To guard against quantum decoherence, Zhong’s lab is developing a system for temporarily storing and relaying quantum information using rare-earth atoms. Specifically, he’s working with erbium, a rare earth element that has unique electronic properties. Zhong uses it to capture and store quantum information within shielded atomic states, effectively creating quantum memory. In that way, he’s able to keep the information viable for milliseconds — more than enough time to re-transmit it through a network. Using this approach, Zhong is now developing quantum repeaters that will extend the reach of quantum communication networks toward a global scale.
“We’re creating the building blocks of the quantum internet and this repeater is one of them,” Zhong said. “The technology has all the bits and pieces ready, and the next step is assembling the system. People involved in this project have discussed a roadmap of when that could happen, and we think it can be done in the next five to ten years.”
Expanding the quantum future
In addition to his goal of connecting the world’s quantum computers, Zhong has a strong commitment to educating the next generation of quantum engineers. To that end, Zhong has created new course offerings in quantum science at UChicago and he’s been an active partner in PME’s STAGE lab, which explores how art can help convey scientific concepts to a broad audience.
In January 2020, Zhong was awarded $500,000 through the National Science Foundation’s Faculty Early Career Development Program to fund his research and educational efforts, including the TeachQuantum program, which trains public high school teachers how to incorporate quantum science into their lesson plans and aims to engage students who are traditionally underrepresented in the sciences.
The program’s inaugural cohort started in June 2021, meeting with PME faculty to develop new quantum-inspired activities for their classrooms. Participants and faculty will continue to meet periodically throughout the school year to share their results. The University now plans to expand the program to include more teachers at UChicago, University of Illinois at Urbana-Champaign, and University of Wisconsin-Madison.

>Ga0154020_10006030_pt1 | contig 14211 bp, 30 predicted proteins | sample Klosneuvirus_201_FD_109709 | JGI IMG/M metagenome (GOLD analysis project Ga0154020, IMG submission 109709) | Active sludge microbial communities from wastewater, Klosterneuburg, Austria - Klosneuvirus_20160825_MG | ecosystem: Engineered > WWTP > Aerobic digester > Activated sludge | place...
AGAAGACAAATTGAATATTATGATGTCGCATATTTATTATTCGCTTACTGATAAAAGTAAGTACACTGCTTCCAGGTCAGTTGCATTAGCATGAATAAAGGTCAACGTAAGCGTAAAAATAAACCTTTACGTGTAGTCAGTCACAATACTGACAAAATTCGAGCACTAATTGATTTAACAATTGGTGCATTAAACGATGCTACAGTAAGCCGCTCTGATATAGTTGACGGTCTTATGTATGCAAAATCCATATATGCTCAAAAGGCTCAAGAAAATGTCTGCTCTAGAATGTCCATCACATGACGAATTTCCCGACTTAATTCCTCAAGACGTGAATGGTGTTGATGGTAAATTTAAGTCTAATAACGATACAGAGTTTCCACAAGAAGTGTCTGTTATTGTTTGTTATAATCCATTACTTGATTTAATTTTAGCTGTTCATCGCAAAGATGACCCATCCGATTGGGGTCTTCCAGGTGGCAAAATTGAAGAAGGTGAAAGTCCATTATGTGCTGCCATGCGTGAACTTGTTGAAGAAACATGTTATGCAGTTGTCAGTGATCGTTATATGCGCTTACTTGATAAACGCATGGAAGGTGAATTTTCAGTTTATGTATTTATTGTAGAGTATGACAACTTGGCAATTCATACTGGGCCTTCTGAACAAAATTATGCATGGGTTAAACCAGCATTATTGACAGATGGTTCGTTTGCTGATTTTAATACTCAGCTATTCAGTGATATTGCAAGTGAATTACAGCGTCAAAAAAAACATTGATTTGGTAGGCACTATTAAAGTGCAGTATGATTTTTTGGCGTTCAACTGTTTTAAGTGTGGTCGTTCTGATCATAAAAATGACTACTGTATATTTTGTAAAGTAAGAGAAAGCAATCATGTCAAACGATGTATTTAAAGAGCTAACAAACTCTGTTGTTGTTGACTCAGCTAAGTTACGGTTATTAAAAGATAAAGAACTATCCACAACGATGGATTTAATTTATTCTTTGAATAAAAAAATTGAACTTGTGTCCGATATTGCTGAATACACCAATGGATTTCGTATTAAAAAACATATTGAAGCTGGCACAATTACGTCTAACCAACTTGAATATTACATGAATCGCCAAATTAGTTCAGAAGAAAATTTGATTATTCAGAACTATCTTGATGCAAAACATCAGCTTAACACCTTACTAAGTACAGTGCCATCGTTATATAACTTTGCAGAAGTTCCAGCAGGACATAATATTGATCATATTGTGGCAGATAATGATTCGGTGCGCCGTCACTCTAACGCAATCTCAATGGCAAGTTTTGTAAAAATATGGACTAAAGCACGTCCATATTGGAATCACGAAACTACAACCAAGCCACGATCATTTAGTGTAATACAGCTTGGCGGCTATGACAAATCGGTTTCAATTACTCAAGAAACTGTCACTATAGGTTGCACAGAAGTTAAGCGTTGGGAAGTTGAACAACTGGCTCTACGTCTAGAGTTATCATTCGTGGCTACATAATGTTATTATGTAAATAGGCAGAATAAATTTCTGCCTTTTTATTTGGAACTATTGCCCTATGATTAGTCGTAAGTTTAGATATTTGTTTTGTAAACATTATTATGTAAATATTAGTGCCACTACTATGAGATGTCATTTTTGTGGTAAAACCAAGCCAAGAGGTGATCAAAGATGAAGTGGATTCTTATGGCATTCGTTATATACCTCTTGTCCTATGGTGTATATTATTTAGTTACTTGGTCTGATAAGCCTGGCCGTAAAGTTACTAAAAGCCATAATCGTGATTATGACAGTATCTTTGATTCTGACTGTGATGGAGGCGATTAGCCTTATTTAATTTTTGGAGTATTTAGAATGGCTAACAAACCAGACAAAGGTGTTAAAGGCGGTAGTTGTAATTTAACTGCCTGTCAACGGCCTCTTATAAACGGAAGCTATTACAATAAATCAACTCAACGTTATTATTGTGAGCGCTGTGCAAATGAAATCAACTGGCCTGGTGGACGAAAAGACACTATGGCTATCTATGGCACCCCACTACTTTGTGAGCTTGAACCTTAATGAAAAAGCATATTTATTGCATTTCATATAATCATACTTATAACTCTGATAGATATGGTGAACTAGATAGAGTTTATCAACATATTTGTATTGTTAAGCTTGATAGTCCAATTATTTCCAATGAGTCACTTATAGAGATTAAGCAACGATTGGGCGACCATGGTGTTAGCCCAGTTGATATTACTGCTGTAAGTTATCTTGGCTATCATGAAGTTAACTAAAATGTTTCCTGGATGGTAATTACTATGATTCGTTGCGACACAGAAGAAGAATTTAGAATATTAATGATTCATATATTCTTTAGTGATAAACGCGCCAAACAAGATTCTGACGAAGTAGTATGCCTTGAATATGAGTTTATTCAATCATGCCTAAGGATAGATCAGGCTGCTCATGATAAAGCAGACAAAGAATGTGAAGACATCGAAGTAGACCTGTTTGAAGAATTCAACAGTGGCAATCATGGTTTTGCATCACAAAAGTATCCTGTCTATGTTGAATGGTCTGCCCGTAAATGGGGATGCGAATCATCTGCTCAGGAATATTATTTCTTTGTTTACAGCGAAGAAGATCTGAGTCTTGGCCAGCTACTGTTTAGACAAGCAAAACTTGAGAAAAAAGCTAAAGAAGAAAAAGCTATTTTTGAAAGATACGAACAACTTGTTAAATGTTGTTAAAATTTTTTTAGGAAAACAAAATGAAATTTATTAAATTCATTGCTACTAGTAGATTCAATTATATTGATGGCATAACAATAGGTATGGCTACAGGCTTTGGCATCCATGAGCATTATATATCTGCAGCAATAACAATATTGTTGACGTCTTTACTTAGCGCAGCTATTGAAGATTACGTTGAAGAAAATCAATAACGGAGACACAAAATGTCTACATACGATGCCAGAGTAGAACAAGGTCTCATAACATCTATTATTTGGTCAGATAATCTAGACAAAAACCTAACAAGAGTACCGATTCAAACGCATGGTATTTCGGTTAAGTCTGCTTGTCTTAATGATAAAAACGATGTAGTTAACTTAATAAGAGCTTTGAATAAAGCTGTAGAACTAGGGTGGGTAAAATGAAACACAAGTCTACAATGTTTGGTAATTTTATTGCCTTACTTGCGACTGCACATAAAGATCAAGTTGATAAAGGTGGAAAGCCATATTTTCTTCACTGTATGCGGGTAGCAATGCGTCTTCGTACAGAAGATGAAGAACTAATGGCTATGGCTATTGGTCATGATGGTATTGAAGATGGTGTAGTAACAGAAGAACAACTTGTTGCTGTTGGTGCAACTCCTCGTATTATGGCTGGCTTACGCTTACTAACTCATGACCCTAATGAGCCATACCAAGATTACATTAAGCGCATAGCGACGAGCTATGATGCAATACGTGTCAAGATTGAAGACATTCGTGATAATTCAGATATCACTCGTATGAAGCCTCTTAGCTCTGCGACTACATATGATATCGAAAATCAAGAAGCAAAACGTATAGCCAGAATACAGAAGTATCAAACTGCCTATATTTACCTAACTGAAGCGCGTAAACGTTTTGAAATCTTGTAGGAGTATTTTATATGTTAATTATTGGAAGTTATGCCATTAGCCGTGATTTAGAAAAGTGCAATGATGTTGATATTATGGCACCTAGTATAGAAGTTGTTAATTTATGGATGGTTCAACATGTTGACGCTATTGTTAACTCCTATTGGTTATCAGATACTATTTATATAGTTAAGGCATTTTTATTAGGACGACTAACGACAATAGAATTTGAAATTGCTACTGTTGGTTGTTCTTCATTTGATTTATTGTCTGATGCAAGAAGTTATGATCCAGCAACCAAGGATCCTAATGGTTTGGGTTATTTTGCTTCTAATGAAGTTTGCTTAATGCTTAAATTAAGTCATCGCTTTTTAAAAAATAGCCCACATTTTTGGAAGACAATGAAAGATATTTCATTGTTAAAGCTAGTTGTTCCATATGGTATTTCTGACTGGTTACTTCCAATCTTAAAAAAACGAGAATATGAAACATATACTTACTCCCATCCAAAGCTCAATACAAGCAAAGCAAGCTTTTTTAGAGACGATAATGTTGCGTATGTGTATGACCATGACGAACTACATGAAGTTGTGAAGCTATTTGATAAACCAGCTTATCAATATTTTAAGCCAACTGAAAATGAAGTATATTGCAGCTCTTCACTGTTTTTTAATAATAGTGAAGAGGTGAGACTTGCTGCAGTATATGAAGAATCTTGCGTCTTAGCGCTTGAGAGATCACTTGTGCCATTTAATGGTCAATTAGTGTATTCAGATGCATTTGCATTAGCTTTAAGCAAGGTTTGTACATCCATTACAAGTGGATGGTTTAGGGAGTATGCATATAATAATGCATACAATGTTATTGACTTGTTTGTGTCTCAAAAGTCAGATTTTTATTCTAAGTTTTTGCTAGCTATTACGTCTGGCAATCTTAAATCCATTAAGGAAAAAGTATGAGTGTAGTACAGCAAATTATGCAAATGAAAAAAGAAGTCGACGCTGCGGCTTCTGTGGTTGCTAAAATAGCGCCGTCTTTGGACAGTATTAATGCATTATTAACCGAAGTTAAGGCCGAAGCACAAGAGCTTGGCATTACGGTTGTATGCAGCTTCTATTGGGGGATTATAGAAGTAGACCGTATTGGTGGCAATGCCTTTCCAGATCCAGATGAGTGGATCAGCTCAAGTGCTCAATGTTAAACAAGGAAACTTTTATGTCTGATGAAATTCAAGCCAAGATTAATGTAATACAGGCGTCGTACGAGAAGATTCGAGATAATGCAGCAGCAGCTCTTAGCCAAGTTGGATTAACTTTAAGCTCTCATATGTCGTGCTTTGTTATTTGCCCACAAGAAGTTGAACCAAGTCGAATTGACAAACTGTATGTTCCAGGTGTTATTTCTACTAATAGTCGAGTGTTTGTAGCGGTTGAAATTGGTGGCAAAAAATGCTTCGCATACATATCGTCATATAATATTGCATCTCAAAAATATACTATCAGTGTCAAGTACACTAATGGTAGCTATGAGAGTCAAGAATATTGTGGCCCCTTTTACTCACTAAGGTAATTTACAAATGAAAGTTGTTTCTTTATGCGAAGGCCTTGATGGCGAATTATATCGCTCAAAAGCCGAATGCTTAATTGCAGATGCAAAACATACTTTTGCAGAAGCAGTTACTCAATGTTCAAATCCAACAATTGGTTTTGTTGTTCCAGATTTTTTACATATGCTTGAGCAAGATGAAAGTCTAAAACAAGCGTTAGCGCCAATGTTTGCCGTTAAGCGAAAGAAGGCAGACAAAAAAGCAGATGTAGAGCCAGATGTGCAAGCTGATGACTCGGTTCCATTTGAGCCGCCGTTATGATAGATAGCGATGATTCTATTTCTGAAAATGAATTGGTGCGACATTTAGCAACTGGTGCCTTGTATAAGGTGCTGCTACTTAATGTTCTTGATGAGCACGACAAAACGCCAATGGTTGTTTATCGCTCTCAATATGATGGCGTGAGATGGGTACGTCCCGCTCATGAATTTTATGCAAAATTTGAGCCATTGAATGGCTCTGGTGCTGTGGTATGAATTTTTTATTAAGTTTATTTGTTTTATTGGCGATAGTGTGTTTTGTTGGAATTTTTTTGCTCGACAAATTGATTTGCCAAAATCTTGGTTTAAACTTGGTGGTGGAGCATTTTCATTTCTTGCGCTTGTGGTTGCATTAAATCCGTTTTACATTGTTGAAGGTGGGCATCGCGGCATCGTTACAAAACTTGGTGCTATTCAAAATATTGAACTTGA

“We believe as educators it’s our job to expose students to and train them on quantum concepts very early on,” said Zhong. “That’s why we design programs targeted at high school students and the general public. The goal is not to lecture on quantum physics, but to create an engaging experience for them to appreciate the importance and future potentials of quantum technologies and their impact on society.”
As Zhong looks to the future, he makes clear that while some benefits of the quantum internet are known, some may not be realized until after the technology is developed. That’s been true for other technological breakthroughs like the modern internet, which has spawned numerous applications that few could have imagined during the early years of its development.
What does Zhong think will happen when the quantum internet is established?
“Something very exciting,” he said. “With classical computers, if you want to double your computation power, you have to double the amount of hardware. But in quantum computing, you just need to add one qubit. With sixty qubits you can rival the world’s fastest supercomputer. So if you connect millions of quantum computers? That computational power will open doors to things we cannot even imagine.”